In a nutshell, the problem of consciousness is the problem of trying to explain what consciousness is and how it is produced in the brain.
When we look at a piece of red fabric, for example, all sorts of electrochemical reactions ensue causing us to perceive red, but that perception, the experience of redness, is not an electrochemical reaction, it's not physical at all. No one examining the brain of a person looking at the fabric would see red anywhere in the brain, so what exactly is going on when we see a color, or smell a fragrance, or hear a sound? No one knows.
This is called the "Hard Problem" of consciousness (as opposed to the easier problems such as mapping which parts of the brain are active when we have various experiences). The Hard Problem is explaining what those experiences are in the first place.
The Guardian piece is a little long, but it gives some interesting background on how the problem gained the attention of philosophers back in the 1990s. Here's the lede:
One spring morning in Tucson, Arizona, in 1994, an unknown philosopher named David Chalmers got up to give a talk on consciousness, by which he meant the feeling of being inside your head, looking out – or, to use the kind of language that might give a neuroscientist an aneurysm, of having a soul. Though he didn’t realise it at the time, the young Australian academic was about to ignite a war between philosophers and scientists, by drawing attention to a central mystery of human life – perhaps the central mystery of human life – and revealing how embarrassingly far they were from solving it.Not all philosophers are as impressed with this problem as Chalmers is, of course. Those philosophers who are materialists (who believe that everything is reducible to matter) don't think there's a problem here at all. They argue that your sensations, ideas, self-awareness, etc. are all just the product of neurons firing in certain ways. They may be right, but they have no explanation for how the physical, material phenomena of an electrical current flowing along a nerve and transmitted across a synapse by molecules results in the experience of pain. Indeed, it's hard to see how the sensation of pain can be simply a material phenomenon.
The scholars gathered at the University of Arizona – for what would later go down as a landmark conference on the subject – knew they were doing something edgy: in many quarters, consciousness was still taboo, too weird and new agey to take seriously, and some of the scientists in the audience were risking their reputations by attending. Yet the first two talks that day, before Chalmers’s, hadn’t proved thrilling. “Quite honestly, they were totally unintelligible and boring – I had no idea what anyone was talking about,” recalled Stuart Hameroff, the Arizona professor responsible for the event. “As the organiser, I’m looking around, and people are falling asleep, or getting restless.”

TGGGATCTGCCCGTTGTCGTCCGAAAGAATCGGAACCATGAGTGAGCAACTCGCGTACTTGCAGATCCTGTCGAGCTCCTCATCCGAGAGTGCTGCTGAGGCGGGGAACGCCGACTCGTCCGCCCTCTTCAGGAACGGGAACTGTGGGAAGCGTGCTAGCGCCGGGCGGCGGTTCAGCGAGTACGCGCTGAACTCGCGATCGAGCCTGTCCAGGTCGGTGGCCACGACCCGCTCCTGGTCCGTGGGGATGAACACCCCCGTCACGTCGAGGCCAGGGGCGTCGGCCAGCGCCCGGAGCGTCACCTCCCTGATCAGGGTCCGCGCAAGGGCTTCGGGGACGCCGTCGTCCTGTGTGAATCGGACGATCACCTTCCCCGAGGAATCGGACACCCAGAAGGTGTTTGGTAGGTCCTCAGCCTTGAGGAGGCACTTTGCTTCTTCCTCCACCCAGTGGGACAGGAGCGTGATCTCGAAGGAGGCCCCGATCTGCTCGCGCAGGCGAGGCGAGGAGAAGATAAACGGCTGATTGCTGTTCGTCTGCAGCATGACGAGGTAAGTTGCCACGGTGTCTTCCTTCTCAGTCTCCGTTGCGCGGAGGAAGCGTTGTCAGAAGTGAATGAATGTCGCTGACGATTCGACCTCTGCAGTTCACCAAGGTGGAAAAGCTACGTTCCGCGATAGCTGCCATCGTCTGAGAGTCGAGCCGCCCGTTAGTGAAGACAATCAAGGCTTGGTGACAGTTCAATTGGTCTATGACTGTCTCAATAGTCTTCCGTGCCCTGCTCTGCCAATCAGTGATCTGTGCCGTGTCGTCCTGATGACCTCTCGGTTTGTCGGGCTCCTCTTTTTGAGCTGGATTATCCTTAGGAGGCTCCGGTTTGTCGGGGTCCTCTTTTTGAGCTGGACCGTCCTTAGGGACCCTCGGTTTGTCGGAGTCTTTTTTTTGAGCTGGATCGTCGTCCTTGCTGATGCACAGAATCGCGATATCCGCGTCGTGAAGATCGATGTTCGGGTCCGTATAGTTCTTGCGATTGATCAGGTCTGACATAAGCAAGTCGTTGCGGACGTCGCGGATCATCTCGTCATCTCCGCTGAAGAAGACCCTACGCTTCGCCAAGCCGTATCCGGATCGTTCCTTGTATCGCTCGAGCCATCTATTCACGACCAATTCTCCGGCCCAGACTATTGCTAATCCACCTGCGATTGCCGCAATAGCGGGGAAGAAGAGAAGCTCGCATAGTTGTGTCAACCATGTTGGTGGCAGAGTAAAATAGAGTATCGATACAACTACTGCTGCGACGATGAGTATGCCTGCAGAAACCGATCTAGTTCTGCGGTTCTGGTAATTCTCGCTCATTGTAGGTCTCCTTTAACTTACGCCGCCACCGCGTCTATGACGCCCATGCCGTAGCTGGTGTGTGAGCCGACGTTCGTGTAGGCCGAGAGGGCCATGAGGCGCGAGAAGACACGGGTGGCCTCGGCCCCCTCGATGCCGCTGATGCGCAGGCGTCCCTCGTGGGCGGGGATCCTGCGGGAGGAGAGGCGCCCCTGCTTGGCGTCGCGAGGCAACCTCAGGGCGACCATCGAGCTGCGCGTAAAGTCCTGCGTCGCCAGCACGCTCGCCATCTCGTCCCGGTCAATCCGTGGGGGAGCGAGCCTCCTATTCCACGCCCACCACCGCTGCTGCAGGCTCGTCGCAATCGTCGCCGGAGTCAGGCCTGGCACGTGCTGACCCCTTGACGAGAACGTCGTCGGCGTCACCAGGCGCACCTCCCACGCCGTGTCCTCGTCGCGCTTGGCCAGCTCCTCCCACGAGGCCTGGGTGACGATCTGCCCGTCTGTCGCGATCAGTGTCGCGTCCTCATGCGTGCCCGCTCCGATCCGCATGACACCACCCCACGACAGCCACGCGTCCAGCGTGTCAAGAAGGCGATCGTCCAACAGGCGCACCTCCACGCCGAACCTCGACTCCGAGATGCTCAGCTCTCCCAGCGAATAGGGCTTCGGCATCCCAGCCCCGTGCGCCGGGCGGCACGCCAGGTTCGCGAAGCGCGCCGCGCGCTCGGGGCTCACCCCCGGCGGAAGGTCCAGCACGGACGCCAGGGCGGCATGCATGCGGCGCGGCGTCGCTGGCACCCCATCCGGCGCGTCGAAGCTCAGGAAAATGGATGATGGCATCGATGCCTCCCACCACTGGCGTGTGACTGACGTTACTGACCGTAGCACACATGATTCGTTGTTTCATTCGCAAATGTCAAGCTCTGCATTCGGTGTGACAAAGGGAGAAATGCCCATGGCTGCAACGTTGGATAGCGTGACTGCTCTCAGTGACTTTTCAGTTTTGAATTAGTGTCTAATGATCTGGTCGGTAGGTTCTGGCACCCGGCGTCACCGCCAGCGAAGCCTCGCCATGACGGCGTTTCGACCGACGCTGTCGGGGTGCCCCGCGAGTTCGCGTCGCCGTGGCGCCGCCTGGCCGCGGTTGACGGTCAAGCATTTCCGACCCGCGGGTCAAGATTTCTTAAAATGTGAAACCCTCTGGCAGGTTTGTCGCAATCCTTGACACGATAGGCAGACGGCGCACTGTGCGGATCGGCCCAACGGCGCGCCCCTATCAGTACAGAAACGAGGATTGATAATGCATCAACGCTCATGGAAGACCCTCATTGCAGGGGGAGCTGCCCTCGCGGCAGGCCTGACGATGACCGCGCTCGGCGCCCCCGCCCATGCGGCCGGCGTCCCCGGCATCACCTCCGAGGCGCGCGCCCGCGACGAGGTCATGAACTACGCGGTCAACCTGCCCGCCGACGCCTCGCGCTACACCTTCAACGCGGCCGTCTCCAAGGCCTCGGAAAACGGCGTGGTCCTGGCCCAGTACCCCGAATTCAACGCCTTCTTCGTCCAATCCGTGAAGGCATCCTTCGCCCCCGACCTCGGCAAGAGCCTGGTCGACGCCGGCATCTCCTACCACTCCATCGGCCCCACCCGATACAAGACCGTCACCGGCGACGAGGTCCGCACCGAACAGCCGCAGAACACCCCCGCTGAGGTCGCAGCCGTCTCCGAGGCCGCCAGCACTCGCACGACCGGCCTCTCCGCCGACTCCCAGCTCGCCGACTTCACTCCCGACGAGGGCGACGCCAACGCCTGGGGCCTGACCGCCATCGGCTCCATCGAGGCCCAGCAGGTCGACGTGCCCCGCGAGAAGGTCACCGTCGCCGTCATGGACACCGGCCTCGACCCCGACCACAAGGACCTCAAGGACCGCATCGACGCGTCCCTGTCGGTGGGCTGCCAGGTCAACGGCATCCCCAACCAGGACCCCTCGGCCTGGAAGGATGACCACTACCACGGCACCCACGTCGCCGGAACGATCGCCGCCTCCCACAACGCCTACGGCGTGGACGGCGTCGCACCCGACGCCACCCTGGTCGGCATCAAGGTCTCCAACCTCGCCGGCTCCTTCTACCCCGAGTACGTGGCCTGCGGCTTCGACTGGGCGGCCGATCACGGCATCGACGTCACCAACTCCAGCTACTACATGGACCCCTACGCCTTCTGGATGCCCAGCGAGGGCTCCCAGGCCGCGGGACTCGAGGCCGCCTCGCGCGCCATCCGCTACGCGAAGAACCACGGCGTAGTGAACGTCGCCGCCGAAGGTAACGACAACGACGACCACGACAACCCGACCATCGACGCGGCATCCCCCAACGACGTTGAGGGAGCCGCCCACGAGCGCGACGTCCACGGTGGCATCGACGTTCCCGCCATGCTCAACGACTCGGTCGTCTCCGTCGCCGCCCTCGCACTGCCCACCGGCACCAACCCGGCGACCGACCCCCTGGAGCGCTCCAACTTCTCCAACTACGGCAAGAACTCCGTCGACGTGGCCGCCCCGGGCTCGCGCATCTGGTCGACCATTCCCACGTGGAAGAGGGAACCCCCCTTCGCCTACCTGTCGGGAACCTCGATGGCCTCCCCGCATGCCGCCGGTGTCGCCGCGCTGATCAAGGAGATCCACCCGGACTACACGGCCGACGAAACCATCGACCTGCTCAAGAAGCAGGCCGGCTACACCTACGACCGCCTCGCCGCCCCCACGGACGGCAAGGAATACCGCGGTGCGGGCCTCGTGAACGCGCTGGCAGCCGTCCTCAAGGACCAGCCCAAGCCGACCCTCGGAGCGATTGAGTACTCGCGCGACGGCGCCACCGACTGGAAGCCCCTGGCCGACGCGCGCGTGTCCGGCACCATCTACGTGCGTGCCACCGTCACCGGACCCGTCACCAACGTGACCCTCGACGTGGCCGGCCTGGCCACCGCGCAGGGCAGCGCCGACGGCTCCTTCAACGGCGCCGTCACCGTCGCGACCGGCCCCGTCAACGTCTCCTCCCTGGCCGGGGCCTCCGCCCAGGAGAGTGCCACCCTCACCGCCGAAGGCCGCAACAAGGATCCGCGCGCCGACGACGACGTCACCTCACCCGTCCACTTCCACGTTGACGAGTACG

He grew worried. “But then the third talk, right before the coffee break – that was Dave.” With his long, straggly hair and fondness for all-body denim, the 27-year-old Chalmers looked like he’d got lost en route to a Metallica concert. “He comes on stage, hair down to his butt, he’s prancing around like Mick Jagger,” Hameroff said. “But then he speaks. And that’s when everyone wakes up.”
The brain, Chalmers began by pointing out, poses all sorts of problems to keep scientists busy. How do we learn, store memories, or perceive things? How do you know to jerk your hand away from scalding water, or hear your name spoken across the room at a noisy party? But these were all “easy problems”, in the scheme of things: given enough time and money, experts would figure them out.
There was only one truly hard problem of consciousness, Chalmers said. It was a puzzle so bewildering that, in the months after his talk, people started dignifying it with capital letters – the Hard Problem of Consciousness – and it’s this: why on earth should all those complicated brain processes feel like anything from the inside? Why aren’t we just brilliant robots, capable of retaining information, of responding to noises and smells and hot saucepans, but dark inside, lacking an inner life? And how does the brain manage it? How could the 1.4kg lump of moist, pinkish-beige tissue inside your skull give rise to something as mysterious as the experience of being that pinkish-beige lump, and the body to which it is attached?
Anyway, there's a lot more on this fascinating topic at the link.